When you were a kid in school, your math teacher made you show your work, and he insisted that any answer without the accompanying steps to arrive at that answer was wrong. It wasn’t enough to know the right answer. You had to prove you knew how to get to the right answer.
It is important that we apply the “show your work” principle in our daily work. If you produce a number in your work, you had better be able to demonstrate how you arrived at the number. If at some point it is determined that the number is wrong, the record of the steps you took to arrive at the number will lend credibility to your work by showing that you had a methodology. In another instance, someone might initially believe your number is wrong, but then later be convinced that it is correct after following your methodology and well-documented steps.
Show your work. This always helps to ensure you’ve thought of everything and allows you to show the steps you took to get to your answer (and find any errors before it reaches the client).
When the contacts in your dream client company ask you hypothetical questions about how you generate some result or deal with some challenging issue, they aren’t checking to see if you know the right answer. They want you to show your work. You have to share the steps you took–and will take–to address those challenges, and you have to explain why you deal with problems and challenges the way that you do, how you came up with that answer.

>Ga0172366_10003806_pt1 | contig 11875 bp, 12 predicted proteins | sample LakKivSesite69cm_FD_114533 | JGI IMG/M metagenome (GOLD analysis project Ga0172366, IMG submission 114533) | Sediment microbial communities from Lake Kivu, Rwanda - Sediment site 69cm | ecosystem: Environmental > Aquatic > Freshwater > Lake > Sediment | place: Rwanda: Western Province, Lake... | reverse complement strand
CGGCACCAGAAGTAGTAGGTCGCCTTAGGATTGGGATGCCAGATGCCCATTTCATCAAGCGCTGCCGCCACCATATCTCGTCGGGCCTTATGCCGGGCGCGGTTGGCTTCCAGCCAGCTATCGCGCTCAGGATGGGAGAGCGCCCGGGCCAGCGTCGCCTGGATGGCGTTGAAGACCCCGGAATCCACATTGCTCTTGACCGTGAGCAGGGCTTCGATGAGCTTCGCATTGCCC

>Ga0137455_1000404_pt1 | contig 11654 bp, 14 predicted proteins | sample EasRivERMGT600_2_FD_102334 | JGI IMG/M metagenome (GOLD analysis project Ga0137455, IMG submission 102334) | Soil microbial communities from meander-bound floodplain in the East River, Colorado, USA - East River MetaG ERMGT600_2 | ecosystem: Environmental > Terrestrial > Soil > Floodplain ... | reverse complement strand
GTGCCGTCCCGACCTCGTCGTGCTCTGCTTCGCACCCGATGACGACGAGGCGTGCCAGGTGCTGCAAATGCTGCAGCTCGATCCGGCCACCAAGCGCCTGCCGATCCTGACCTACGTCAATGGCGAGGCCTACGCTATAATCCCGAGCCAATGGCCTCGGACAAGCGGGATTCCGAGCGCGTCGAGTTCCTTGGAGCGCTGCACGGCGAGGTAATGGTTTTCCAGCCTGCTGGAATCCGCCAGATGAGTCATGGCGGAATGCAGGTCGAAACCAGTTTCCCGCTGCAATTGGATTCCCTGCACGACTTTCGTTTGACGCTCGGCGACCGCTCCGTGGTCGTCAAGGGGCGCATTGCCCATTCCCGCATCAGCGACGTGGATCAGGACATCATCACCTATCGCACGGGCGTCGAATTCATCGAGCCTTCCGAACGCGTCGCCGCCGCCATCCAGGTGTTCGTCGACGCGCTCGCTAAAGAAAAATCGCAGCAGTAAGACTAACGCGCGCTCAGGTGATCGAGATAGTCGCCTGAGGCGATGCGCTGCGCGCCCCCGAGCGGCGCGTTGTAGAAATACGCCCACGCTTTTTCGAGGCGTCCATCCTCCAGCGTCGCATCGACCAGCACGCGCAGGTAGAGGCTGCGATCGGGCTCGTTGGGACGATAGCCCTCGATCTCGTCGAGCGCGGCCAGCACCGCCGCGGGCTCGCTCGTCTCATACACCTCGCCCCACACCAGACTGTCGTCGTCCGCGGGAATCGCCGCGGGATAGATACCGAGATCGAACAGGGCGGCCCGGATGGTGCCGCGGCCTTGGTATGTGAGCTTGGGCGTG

Summing-up: It’s worth thinking about the stories you tell that allow you to show your work. That’s what helps generate trust and provide the vision. It’s also worth thinking what proof you provide that will give your dream client confidence that you know how you intend to produce the results you promise.